Remember “Bang With Friends?” The controversial app, which later rebranded as Down, was acquired by Singapore-based dating startup Paktor (they’re, um… hooking up).
The terms of the deal were not disclosed, but we’re told it was several million. After raising just $1 million, it was a “positive outcome” for investors like Tim Draper. Paktor has pulled in more than $50 million from investors, including a recent $32.5 million round in October — it is focused on Asia but also has services in Latin America, the U.S. and Europe.
Colin Hodge, founder and CEO of Down, is joining the Paktor team and will keep both the Down and Sweet apps operating. Hodge will also be overseeing Paktor Labs, where he’ll be testing new ideas and acquiring other apps.
“Bang With Friends started as a late-night side project and took off like a rocket — we hit 1 million signups in less than three months,” Hodge says of their 2013 launch. To date, they’ve had 5 million downloads and currently have about 200,000 monthly active users.
Down is also profitable. Hodge says they have a $1 million annual revenue run rate stemming from in-app purchases. They also had minimal costs because he had been the only full-time employee lately, down from six staffers in its earlier days.
The original Bang With Friends gained a lot of early attention for its controversial concept. The startup let users select which Facebook friends they were attracted to and would only disclose it to them if there was mutual interest.
Hodge said the publicity resulted in conversations with television executives about a possible show. But the attention also generated a lot of criticism. Because it dealt with sex, he says he saw a “target on his back.”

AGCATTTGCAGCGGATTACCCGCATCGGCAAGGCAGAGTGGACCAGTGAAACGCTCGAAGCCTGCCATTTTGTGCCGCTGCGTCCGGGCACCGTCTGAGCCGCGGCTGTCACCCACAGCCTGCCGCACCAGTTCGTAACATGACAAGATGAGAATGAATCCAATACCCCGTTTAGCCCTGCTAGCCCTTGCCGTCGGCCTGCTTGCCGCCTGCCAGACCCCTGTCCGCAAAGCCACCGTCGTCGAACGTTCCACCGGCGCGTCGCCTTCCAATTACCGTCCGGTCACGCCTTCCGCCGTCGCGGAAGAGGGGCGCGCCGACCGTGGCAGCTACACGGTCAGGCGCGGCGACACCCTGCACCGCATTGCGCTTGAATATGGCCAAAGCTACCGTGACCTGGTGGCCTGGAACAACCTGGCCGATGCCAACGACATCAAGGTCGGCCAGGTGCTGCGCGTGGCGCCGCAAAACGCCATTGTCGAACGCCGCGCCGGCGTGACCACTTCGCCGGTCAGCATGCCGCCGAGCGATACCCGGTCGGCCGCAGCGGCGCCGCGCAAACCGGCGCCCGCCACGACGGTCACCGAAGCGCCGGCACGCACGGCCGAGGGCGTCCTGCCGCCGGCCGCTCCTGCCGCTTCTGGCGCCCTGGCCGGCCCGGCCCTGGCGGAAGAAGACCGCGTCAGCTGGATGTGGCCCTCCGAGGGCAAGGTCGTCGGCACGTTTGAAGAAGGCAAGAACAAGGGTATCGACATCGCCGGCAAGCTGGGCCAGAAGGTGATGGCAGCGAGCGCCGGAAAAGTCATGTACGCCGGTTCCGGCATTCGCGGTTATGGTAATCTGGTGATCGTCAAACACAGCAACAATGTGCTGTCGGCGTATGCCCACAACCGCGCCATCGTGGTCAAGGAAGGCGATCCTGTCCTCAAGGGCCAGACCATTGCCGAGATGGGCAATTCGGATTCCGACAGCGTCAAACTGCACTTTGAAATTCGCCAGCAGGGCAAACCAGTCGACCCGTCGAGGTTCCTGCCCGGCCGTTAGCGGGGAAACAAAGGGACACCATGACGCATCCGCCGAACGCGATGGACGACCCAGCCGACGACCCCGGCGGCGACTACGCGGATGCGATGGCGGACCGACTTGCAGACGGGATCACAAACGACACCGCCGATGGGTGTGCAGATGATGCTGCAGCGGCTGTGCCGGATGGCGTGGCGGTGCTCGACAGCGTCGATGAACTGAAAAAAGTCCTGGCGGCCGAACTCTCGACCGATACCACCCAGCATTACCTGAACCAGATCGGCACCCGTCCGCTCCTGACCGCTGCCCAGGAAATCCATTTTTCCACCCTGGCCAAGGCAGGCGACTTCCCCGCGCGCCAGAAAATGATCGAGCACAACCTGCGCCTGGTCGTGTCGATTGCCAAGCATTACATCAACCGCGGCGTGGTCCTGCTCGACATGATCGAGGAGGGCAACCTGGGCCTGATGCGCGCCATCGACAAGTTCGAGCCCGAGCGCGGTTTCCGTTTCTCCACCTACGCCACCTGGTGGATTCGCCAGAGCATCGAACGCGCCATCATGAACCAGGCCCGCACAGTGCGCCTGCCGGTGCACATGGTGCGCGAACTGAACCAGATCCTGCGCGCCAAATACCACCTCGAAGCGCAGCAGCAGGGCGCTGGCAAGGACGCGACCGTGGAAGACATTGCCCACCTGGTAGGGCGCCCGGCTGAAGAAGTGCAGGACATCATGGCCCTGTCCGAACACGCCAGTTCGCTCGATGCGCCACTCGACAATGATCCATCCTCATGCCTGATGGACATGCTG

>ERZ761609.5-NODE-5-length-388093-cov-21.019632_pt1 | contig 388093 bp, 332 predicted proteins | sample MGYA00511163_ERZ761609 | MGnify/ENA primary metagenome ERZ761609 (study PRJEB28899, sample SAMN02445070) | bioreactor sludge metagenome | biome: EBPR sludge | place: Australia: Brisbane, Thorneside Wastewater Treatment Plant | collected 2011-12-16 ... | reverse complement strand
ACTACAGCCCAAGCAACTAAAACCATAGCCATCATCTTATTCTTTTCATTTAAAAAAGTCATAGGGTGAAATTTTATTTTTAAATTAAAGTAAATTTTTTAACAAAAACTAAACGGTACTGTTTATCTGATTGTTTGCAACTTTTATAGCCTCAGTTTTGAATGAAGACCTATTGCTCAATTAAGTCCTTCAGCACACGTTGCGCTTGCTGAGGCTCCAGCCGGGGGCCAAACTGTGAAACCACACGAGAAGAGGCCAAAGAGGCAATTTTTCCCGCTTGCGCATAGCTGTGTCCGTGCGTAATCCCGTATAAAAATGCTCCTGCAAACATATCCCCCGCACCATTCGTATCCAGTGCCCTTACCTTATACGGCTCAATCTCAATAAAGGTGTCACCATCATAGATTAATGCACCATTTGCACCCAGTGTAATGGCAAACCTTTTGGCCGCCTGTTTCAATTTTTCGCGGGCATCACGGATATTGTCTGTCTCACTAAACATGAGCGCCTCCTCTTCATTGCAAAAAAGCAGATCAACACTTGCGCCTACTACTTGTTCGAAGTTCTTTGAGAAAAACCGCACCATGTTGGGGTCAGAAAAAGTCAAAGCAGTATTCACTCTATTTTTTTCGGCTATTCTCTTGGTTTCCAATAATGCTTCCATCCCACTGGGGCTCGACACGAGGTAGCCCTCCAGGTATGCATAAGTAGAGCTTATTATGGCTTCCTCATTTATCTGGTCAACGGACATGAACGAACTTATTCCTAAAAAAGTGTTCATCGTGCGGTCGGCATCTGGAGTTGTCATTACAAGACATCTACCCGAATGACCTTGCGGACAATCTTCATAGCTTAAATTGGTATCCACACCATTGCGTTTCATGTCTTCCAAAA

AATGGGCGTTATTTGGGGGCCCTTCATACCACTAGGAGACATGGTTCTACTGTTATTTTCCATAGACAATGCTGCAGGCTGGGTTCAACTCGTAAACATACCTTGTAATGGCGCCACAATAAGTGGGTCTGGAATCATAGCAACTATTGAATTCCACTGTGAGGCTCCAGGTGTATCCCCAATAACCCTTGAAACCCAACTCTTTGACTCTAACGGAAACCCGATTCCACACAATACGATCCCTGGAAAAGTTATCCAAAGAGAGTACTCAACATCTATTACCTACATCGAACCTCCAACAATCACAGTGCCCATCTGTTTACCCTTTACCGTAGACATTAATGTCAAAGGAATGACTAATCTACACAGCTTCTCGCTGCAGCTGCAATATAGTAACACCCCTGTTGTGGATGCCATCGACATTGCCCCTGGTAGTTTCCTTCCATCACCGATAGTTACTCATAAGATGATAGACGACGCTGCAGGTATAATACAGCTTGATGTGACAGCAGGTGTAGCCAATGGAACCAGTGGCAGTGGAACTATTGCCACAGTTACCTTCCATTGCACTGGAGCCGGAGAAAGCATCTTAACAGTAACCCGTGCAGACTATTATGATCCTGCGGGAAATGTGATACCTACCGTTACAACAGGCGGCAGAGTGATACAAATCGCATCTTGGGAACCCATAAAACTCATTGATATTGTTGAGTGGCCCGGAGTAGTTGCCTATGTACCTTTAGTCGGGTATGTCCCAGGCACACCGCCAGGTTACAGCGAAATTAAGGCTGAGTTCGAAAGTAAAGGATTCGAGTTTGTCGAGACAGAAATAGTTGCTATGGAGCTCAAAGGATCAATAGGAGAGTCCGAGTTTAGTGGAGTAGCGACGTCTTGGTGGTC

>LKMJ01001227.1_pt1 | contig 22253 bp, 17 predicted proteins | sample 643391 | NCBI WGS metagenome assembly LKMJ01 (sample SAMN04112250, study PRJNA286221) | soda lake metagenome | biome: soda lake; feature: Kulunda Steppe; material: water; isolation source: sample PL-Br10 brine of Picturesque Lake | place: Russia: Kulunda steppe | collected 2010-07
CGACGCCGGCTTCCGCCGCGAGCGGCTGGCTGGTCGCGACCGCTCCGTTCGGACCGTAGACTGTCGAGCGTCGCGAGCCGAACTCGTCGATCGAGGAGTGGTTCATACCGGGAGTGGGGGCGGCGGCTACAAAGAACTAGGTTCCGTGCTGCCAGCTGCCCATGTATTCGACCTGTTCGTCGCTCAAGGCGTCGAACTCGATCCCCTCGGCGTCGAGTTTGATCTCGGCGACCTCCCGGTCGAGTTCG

The app “faced a lot of extra scrutiny due to the sexuality of BWF — with raising money, platform access, recruiting, and to potential acquirers,” said Hodge.
The founder didn’t even want to have his name attached to the project early on. He went by the pseudonym “C,” but was ultimately “outed.”
BWF rebranded to Down after Apple kicked it off its platforms and a lawsuit with “Words with Friends” maker Zynga. The app also expanded beyond Facebook friends and now includes all nearby users.
We’re told there were acquisition talks with others, including a large messaging company in the U.S. But Hodge says he’s happy to join Paktor, “the biggest app for dating in southeast Asia.”
The purchase is notable for the online dating industry, because the typical buyer is usually Match Group. Tinder, OKCupid, PlentyOfFish and the name-bearing Match.com are part of a long list of brands that now fall under the umbrella of the same company.
Calling this an “unlikely exit,” Hodge says “we’re proud to have survived it.”
It’ll be interesting to see how Down fits into Paktor’s existing business. While it operates a Tinder-like service in Southeast Asia, the company’s international businesses are run in conjunction with partners and do not carry the Paktor name or brand. CEO Joseph Phua recently told TechCrunch that Paktor is expanding into ‘social entertainment,’ such as mobile streaming, but this acquisition looks like an effort to increase its presence and user numbers in the U.S. and other western markets.
Additional reporting by Jon Russell